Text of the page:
neutralization between placebo-treated patients and pa-
tients treated with anti-IFN␣ mAb at each dose level
across time, Hotelling’s T2 test was applied. This multivariate analog to Student’s t-test accounts for the correlation structure between the time points posttreatment.
The neutralization values for each dose were compared
with those obtained with placebo, separately, using data
from days 1–14 postdosing, since the half-life of antiIFN␣ mAb is within the range of 14–20 days.
From the pairwise comparisons of target neutralization values between patients treated with anti-IFN␣
mAb at each of the 5 dose levels and patients treated
with placebo, the effect of anti-IFN␣ mAb at the 3
mg/kg, 10 mg/kg, and 30 mg/kg doses was found to be
significantly different from that of placebo (P ⫽ 0.03,
0.01, and 0.02, respectively); target neutralization values
in patients treated with anti-IFN␣ mAb at 0.3 mg/kg or
1 mg/kg were not significantly different from values in
ANTI-IFN␣ TREATMENT OF SLE
1789
Figure 2. Dose responses to anti-IFN␣ mAb therapy in whole blood from SLE patients with overexpression of the
IFN␣/␤-inducible gene signature as determined by the gene signature score. A, Neutralization of 21 IFN␣/␤-inducible
genes from day 0 (pretreatment) to day 84 (posttreatment), averaged for each study cohort (placebo [red], anti-IFN␣
mAb 0.3 mg/kg [blue], anti-IFN␣ mAb 1 mg/kg [green], anti-IFN␣ mAb 3 mg/kg [orange], anti-IFN␣ mAb 10 mg/kg
[black], and anti-IFN␣ mAb 30 mg/kg [pink]). The fraction of neutralization on each study day was subtracted from 1
for each patient separately. Values that exceed 1 from this formula represent increased transcript levels of
IFN␣/␤-inducible genes in whole blood following treatment (mostly observed in placebo-treated patients). Values are
the mean ⫾ SEM. B, Principal components analysis (PCA) plots obtained using a static list of 21 IFN␣/␤-inducible
genes. PCA showed that placebo treatment did not cause significant change in the IFN␣/␤-inducible gene signature in
whole blood from SLE patients. Blue dots represent the 24 normal subjects; red dots represent SLE patients before
treatment (day 0). Left plot shows results obtained on day 1 after placebo treatment (cyan); center plot shows results
obtained on day 14 after placebo treatment (black); right plot shows results obtained on day 84 after placebo treatment
(yellow). See Figure 1 for other definitions.
placebo-treated patients (P ⫽ 0.17 and P ⫽ 0.10, respectively).
Specificity of neutralization of the IFN␣/␤inducible gene signature by anti-IFN␣ mAb. The IFN␣/
␤-inducible gene signature was not significantly altered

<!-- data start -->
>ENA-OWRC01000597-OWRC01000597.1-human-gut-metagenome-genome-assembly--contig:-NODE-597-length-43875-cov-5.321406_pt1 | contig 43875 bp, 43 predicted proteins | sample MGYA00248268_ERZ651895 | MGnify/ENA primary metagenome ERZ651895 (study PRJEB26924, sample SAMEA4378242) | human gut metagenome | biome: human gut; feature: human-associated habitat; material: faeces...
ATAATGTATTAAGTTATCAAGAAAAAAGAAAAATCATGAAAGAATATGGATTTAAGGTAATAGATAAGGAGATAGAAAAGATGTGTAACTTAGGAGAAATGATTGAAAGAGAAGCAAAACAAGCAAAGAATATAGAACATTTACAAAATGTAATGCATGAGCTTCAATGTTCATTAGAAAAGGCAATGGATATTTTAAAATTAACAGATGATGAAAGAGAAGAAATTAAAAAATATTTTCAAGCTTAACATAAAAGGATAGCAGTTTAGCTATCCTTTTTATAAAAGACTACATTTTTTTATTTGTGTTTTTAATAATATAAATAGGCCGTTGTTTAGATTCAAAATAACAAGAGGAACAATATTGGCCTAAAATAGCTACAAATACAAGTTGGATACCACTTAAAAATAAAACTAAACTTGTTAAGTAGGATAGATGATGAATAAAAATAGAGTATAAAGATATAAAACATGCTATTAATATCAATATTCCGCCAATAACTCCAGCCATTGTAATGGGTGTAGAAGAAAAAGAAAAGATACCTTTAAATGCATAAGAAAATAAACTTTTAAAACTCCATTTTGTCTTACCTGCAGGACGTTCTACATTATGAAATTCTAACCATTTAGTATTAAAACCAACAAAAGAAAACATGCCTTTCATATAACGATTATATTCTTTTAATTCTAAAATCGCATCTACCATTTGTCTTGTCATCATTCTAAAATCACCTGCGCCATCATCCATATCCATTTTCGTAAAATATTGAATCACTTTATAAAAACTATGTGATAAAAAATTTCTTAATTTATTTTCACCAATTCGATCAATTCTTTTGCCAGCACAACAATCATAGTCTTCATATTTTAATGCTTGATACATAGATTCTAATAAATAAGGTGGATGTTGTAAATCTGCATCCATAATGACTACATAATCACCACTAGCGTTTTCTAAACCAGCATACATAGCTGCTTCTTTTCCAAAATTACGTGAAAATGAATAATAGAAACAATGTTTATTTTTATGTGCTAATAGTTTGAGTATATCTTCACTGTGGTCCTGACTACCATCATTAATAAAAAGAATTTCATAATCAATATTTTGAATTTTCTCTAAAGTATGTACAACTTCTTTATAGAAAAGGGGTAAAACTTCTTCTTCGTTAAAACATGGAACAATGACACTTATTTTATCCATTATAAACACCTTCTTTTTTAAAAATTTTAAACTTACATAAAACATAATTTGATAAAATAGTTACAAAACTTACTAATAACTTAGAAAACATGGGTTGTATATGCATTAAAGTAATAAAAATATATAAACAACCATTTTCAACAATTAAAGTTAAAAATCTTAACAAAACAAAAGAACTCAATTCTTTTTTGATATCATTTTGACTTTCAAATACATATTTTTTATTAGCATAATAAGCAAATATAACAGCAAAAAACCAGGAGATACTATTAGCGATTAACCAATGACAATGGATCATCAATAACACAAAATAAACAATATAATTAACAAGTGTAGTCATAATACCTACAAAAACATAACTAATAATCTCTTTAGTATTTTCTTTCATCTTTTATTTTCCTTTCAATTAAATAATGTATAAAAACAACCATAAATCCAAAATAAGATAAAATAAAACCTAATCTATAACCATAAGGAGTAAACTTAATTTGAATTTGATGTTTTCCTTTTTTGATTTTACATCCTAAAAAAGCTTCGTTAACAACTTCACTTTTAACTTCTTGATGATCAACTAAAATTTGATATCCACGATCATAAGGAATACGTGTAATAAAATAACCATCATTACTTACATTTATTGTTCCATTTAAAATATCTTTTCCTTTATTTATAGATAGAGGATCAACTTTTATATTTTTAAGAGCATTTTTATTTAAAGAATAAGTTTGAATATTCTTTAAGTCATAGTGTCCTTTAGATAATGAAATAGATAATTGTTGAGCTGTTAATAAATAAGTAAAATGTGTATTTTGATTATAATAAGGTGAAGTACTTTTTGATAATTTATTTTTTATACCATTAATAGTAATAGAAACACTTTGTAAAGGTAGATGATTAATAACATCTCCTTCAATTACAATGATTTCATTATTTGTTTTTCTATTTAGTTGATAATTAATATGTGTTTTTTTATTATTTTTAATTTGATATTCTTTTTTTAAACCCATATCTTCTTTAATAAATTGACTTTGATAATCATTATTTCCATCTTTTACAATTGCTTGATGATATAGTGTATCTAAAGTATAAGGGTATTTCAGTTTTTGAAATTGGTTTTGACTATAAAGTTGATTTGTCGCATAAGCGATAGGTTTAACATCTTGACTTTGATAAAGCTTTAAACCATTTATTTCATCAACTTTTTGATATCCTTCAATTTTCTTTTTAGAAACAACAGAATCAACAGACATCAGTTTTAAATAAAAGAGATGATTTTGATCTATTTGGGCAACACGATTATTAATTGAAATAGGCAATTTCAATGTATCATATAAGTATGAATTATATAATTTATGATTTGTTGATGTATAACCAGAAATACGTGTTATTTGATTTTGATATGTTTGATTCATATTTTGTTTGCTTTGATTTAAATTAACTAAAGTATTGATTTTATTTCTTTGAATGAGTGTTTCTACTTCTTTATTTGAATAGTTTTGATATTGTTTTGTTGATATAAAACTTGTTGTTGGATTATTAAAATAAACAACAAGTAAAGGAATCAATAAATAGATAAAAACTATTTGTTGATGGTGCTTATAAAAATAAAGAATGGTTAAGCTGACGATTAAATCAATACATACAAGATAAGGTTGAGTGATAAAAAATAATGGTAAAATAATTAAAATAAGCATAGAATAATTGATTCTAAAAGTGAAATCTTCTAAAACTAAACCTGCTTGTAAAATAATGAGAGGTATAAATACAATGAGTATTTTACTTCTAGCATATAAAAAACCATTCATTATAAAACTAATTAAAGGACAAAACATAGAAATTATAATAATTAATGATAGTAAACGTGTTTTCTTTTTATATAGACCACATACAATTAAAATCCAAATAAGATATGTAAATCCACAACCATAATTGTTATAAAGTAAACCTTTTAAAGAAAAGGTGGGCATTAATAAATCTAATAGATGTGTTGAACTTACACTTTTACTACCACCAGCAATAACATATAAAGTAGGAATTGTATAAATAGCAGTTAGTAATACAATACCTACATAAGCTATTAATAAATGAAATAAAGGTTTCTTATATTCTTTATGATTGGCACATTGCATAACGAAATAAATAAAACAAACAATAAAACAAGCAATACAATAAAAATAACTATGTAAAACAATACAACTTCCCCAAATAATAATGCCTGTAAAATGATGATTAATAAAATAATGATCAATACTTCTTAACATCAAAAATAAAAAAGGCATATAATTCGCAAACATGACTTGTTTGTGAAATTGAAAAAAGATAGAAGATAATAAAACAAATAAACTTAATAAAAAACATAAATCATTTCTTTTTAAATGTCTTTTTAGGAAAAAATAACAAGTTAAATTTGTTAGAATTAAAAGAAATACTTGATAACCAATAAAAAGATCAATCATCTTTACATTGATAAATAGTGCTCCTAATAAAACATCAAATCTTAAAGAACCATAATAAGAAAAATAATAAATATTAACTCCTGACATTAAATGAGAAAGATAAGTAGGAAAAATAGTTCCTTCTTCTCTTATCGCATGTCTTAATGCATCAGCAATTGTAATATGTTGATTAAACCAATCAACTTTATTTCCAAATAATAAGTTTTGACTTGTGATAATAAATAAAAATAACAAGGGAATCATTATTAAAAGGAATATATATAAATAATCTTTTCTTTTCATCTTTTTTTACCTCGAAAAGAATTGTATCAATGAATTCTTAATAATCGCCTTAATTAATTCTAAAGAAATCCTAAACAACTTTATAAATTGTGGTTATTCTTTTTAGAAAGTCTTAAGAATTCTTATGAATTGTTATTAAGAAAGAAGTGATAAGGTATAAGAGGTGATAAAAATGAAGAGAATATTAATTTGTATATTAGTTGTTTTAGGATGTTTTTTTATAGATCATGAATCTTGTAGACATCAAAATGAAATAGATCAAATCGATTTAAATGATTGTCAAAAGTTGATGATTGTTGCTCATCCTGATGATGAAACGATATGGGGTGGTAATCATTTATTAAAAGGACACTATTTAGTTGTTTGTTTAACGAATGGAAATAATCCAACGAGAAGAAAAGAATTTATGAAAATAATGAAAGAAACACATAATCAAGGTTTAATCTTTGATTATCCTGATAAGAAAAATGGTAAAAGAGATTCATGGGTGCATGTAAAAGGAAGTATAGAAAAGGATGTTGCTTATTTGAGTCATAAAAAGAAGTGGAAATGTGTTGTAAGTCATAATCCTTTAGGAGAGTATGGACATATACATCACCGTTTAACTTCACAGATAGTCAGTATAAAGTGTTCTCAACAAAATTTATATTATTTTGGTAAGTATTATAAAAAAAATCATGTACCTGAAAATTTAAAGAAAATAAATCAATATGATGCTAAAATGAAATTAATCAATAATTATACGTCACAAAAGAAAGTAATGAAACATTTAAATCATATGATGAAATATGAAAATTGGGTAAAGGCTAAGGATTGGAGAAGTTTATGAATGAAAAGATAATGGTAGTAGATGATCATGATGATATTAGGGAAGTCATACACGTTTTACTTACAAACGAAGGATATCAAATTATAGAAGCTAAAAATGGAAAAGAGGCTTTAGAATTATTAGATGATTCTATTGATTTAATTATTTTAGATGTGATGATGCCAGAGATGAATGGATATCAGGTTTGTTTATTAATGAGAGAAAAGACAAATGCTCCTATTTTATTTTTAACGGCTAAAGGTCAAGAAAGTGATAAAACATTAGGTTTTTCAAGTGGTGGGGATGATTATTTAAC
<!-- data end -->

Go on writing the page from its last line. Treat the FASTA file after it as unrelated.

in whole blood from SLE patients treated with placebo
(Figure 2A), and the neutralization observed in the
anti-IFN␣ mAb–treated patients was dose dependent.
These findings indicate that the target neutralization
observed in SLE patients following anti-IFN␣ mAb
treatment is likely drug specific. A single-factor analysis
of variance was used to evaluate the differences in
IFN␣/␤-inducible gene signature scores across all time
points. There was not a significant difference in the
IFN␣/␤ gene signature score in the placebo-treated
patients (n ⫽ 17) between any days pre- or postdosing
(P ⫽ 0.94). Each pairwise time point comparison was
also assessed using Tukey’s honest significant difference
test; again, no pairwise significant differences were
observed. Similar results were obtained (P ⫽ 0.31) in
analyses including only the placebo-treated patients who
had a baseline IFN␣/␤-inducible gene signature score of
ⱖ4 (n ⫽ 10). Figure 2B shows principal components
analysis (PCA) plots obtained using the 21 IFN␣/␤inducible genes in whole blood from SLE patients on
days 1, 14, and 84 following placebo treatment. Placebo
1790
treatment did not result in significant changes in either
direction in the IFN␣/␤-inducible gene signatures in
whole blood from SLE patients at any time following
treatment.
A heat map and PCA plot depicting target neutralization in whole blood from a representative SLE
patient treated with a single-dose intravenous injection
of 30 mg/kg anti-IFN␣ mAb are available online at
http://www.medimmune.com/translationalscience/data/
MI-CP126-A%26R-2009/. In this patient, strong neutralization (81%) was observed on day 1 postdosing, and
peak neutralization (98%) occurred on day 4; neutralization diminished in subsequent measurements. Substantial target neutralization (58%) was still observed on
day 84 postdosing. PCA showed that the patient’s IFN␣/
␤-inducible gene signature was significantly decreased
on day 1 following drug treatment, was decreased further, to a level comparable with that in healthy controls,
on day 4, and then rose steadily from day 14 to day 84
postdosing. We ranked all genes that were neutralized
by anti-IFN␣ mAb or changed in placebo-treated patients and found that IFN␣/␤-inducible genes comprised
93 of the top 100 probes neutralized by anti-IFN␣ mAb
on day 7 postdosing. In contrast, only 1 of the top 100
probes neutralized with placebo treatment on day 7
postdosing was an IFN␣/␤-inducible gene. The difference was significant (P ⬍ 0.01 by 2-sample [2-tailed]
proportions test), suggesting that the effect of anti-IFN␣
mAb was drug-specific in the SLE patients. Similar results
were observed on days 1, 2, 4, 14, and 28 postdosing.
Neutralization of IFN␣/␤-inducible genes at the
disease site is confirmed by transcript profiling and
immunohistochemistry. To examine whether target neutralization in whole blood correlated with target neutralization at disease sites, we profiled skin lesions from the
16 SLE patients from whom skin biopsy samples were
available, using microarrays. Skin lesion specimens were
collected on day 0 predosing and day 14 postdosing.
Forty-two of the 50 most highly overexpressed genes in
lesional skin from SLE patients were IFN␣/␤-inducible
genes, consistent with the observation that the overwhelming majority of genes overexpressed in whole
blood from patients with SLE are IFN␣/␤-inducible